And I might even like one here or there.  I’m not one of those resist-everything liberals.  I disliked the Republican party identity being reduced to being the Un-Obama party and I don’t want to see the Democratic party follow suit with Trump.

But no matter how it shakes out, Trump’s fantasied future faces a number of reality checks down the line.   And I will be curious to see what his free lunch is going to cost and who will be willing or forced to pay for it.


P. S. – For those who want to read a good analysis of Trump’s speech, I suggest this piece by Cathleen Decker in the Los Angeles Times.    She sums up the essence in one sentence.

“Trump shifts from doom-and-gloom to a more optimistic vision.  But he offers no clarity on how he’ll get there.”

Some Thoughts About Some Things Not Trump

Donald Trump has done it again.    Just as I had become bored by his outrageous antics and his answer to every problem being how amazing he will be at fixing it, he has found a new way to grab my attention.  This morning he surprisingly acted like a normal candidate by offering a relatively detailed plan to change our tax code.   Boring out of the mouths of others but for him, Mr. Bluster, it works.  It is not what we expect and it doesn’t sound crazy like deporting millions.  He makes the plan sound attractive and possible to do by him alone, unlike those all talk and no action politicians.

This plan is a whole new shiny object to mesmerize the media this week.  I give him credit, but I’d rather think about some other things.  Not the big ticket items like the immigrant crisis in Europe, the unsolvable Mid-East mess, Putin’s machinations and the cap in trade “deal” with China recently announced.  All too much for me to contemplate right now.

And not the other half of the election, the Democratic primaries, either.  I’ve been spoiled by the Trump show.  The Dems are still in pre-production mode as far as a show goes.   I’m waiting for Hillary and Bernie to really start duking it out and for Hamlet, ur I mean Joe, to decide to be or not to be.  Or some really big, likely bad news for Hillary about her server, a word that has become synonymous with liar.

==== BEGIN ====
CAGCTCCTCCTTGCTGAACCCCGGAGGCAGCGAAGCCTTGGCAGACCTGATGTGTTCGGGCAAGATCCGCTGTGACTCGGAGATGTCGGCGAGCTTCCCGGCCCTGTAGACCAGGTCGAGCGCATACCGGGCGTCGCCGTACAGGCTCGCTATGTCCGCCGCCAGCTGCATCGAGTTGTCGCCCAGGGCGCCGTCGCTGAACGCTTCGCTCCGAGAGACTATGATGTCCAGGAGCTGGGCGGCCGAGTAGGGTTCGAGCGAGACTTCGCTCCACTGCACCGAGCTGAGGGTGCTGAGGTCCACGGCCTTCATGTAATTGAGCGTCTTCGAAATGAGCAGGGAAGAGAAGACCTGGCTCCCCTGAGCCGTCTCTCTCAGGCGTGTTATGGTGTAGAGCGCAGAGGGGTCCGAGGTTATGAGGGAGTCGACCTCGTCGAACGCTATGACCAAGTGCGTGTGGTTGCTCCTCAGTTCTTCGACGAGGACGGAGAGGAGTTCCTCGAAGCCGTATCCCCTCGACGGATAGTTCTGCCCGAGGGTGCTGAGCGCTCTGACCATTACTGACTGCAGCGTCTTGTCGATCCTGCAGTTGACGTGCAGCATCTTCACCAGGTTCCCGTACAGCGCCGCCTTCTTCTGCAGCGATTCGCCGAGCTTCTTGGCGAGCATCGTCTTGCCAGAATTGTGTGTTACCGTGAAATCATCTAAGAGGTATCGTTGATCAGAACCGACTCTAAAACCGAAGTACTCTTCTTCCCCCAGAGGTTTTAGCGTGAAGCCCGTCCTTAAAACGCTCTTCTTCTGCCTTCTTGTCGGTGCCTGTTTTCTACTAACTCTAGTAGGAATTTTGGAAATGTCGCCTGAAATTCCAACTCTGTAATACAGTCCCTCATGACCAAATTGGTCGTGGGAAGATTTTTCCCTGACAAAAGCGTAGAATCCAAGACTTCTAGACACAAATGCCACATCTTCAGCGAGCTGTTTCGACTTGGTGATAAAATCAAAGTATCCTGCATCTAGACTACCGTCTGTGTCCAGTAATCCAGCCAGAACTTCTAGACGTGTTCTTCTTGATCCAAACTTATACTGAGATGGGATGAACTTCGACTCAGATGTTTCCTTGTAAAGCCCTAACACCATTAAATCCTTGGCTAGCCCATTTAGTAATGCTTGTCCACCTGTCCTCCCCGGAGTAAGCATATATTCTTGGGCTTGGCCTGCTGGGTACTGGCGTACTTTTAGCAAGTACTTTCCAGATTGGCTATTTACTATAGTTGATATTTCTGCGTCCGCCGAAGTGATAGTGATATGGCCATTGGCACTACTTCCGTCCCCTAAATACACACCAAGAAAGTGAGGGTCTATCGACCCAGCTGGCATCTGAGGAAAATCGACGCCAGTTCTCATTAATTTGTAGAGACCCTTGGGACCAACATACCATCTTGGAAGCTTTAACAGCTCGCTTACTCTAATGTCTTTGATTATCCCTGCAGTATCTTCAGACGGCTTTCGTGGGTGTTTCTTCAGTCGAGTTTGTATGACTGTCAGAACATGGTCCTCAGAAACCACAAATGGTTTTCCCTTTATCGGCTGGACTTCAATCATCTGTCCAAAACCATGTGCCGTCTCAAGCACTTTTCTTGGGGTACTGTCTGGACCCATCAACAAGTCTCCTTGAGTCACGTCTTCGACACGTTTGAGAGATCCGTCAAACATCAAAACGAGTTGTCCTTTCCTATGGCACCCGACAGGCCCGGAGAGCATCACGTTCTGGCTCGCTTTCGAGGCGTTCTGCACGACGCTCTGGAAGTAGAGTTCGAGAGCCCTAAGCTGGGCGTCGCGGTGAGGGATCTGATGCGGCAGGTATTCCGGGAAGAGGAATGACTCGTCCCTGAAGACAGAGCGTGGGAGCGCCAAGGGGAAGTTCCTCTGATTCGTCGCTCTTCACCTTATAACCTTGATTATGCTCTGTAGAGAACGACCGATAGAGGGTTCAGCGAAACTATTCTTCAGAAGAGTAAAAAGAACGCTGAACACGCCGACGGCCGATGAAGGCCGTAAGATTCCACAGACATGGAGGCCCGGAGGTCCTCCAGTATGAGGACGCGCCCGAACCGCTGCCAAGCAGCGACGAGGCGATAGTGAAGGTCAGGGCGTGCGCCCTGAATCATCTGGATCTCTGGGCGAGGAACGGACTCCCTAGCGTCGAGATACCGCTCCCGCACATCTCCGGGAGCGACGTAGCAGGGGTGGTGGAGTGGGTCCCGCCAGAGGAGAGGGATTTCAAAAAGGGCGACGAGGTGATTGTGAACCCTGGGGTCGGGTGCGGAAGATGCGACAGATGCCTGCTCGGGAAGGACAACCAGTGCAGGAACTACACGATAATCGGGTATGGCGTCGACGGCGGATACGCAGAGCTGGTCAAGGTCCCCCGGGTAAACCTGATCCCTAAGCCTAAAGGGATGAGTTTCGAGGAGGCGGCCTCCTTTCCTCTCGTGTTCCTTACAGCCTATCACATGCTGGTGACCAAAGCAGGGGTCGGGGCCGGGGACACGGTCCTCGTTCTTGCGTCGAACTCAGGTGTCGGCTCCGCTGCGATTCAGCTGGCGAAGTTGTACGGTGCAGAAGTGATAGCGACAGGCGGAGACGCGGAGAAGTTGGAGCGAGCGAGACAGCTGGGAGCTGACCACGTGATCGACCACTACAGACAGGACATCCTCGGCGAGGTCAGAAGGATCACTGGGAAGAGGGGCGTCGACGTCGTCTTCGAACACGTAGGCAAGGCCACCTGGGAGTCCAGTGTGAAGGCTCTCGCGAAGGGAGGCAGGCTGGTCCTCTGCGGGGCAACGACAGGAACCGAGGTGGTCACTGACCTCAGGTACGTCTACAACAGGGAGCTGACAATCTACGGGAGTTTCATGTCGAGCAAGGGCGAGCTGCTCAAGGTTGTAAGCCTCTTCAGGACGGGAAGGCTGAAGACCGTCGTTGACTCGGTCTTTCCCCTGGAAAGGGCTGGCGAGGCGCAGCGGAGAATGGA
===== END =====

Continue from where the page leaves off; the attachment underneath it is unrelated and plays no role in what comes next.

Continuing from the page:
Thinking not Trump, how about the Pope, his polar opposite when it comes to craving attention.   The pontiff must make the Donald drool at the adulation accorded him in his stateside visit.   The difference is while the Donald craves attention, the Pope endures it.  It goes with his calling not something he deeply desires.  He sees his role as God’s will not his will.

Think of how endless his days have been of late.  All those events all day all the time.  What a heavy load he bears, and bears so well.  No wonder that he keeps asking people to pray for him.  A TV commentator seemed to sum him up best when saying.  “He walks in the footsteps of Jesus.”  Isn’t that as good as it gets?  Wonder whose footsteps Donald Trump walks in?

One person Pope Francis asked to pray for him was John Boehner and it changed the Speaker’s life.  At least it sped it up a bit.  He had been planning to resign at the end of the year, but felt so blessed by the Pope’s request, he resigned the next morning.  Somehow the Pope’s request set him free.  Thoughts of future anonymity made John joyous.  Of course he left the House in a mess, but his staying was not likely to improve anything.  To get a better sense of Boehner’s blessedness, check out this piece by John Costa, who talked with the Speaker the night before.

A story that rated more attention than it got (hey, it has been a super busy news period of late, I know) was President Obama selecting Eric Fanning, who is openly gay, to become Secretary of the Army.   Most surprising is the relatively little initial negative reaction, though the naysayers may just be biding their time.  Fanning has been a highly regarded military policy maker and manager for 20 years, so his credentials are strong.

If gays are to be completely integrated in the Army (“Don’t ask don’t tell” wasn’t that long ago and for most of my life being gay was basically a crime), a well qualified gay man at the helm seems a big step forward .   I like the reaction of Iraq war veteran Phil Carter, a senior fellow at the Center for a New American Security: “My sense is that the Army is over this and has been over it for some time. The Army cares whether you can shoot straight, not whether you are straight.”  (for more details go here).

A final not Trump item is Fareed Zakaria’s contention that Trump is wrong about China, Mexico and Japan killing us economically.    In his regular column in the Washington Post he argues “the reality is almost the opposite.  The United States is more dominant on the global economic landscape than at any point since the heyday of Bill Clinton’s presidency — perhaps even more so.”  

Unlike Trump he actually provides evidence to support his contention rather than simply asserting it as an unequivocal fact.  Zakaria, who also has a TV show on CNN Sunday mornings call Fareed Zakaria Global Public Square (GPS), is my favorite world commentator, though the competition for that honor is slim given the America-centric nature of our news.

Here is the general site in which the recent piece as well as many other interesting articles are available.